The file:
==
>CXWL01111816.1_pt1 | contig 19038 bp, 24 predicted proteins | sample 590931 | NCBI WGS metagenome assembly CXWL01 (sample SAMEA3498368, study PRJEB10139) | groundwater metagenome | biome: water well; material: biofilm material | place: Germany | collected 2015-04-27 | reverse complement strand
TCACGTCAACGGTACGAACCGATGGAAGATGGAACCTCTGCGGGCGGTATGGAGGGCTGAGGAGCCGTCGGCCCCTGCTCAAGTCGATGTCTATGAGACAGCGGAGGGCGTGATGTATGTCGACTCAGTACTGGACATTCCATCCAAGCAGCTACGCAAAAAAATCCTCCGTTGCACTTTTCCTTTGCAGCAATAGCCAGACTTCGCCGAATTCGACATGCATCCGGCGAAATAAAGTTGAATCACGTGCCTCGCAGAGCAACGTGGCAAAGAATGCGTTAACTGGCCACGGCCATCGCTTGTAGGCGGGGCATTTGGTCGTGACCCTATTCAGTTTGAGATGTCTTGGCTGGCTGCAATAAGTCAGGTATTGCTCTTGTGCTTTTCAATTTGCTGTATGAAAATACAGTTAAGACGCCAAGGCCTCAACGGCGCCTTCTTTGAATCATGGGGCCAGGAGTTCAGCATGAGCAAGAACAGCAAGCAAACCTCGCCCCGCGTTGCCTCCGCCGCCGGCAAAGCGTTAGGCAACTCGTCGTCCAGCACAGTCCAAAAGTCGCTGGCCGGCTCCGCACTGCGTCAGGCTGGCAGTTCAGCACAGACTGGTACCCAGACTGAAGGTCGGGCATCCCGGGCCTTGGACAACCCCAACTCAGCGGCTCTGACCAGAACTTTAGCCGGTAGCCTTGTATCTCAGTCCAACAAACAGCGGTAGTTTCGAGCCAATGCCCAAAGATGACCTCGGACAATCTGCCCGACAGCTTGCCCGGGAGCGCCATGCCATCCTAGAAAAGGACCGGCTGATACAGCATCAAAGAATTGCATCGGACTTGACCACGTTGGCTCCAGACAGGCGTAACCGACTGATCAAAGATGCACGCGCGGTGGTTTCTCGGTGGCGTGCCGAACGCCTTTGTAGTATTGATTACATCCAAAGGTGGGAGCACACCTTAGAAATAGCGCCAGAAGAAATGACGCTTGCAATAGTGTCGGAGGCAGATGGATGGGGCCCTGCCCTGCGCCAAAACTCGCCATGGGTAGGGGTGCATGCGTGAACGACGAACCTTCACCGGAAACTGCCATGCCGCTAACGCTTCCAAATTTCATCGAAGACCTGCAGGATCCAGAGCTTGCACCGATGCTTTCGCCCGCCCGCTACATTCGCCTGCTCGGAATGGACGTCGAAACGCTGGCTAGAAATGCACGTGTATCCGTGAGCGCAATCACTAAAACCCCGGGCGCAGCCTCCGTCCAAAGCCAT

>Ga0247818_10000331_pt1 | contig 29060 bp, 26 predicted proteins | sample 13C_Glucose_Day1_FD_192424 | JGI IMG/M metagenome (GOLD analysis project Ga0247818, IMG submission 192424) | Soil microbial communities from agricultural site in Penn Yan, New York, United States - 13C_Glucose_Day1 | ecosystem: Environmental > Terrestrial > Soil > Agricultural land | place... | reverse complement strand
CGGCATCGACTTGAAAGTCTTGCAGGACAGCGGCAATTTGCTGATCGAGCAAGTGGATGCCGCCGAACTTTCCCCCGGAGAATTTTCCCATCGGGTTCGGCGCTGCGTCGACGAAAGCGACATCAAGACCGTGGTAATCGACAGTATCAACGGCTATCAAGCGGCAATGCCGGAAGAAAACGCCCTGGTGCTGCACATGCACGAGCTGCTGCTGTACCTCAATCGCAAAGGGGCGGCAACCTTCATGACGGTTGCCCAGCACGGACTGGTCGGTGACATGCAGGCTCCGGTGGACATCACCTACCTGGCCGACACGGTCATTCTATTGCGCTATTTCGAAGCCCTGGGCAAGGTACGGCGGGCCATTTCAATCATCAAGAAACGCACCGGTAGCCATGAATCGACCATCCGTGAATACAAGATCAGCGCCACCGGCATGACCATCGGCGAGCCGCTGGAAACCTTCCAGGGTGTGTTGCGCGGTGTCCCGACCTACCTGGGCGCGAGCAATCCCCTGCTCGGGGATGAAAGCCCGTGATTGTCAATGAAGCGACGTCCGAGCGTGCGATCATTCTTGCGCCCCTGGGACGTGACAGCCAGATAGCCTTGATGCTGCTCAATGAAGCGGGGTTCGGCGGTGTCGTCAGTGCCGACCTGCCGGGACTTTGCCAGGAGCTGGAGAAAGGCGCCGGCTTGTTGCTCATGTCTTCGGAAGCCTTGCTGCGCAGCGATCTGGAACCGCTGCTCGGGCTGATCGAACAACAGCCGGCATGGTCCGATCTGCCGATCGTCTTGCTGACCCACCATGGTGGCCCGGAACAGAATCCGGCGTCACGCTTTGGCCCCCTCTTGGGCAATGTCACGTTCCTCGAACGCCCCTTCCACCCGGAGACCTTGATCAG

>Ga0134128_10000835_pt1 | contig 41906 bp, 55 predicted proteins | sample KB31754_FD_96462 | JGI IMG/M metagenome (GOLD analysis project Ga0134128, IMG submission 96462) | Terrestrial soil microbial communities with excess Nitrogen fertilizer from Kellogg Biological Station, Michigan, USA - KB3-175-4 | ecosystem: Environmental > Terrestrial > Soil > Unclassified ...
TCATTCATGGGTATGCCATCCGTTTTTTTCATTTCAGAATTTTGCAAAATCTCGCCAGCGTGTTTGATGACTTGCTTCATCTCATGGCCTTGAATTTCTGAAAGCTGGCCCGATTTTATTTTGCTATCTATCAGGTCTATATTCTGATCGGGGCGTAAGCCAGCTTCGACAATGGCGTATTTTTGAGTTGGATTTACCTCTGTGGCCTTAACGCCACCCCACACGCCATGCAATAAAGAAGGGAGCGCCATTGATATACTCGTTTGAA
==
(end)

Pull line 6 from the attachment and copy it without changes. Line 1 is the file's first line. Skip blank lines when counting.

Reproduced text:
TCATTCATGGGTATGCCATCCGTTTTTTTCATTTCAGAATTTTGCAAAATCTCGCCAGCGTGTTTGATGACTTGCTTCATCTCATGGCCTTGAATTTCTGAAAGCTGGCCCGATTTTATTTTGCTATCTATCAGGTCTATATTCTGATCGGGGCGTAAGCCAGCTTCGACAATGGCGTATTTTTGAGTTGGATTTACCTCTGTGGCCTTAACGCCACCCCACACGCCATGCAATAAAGAAGGGAGCGCCATTGATATACTCGTTTGAA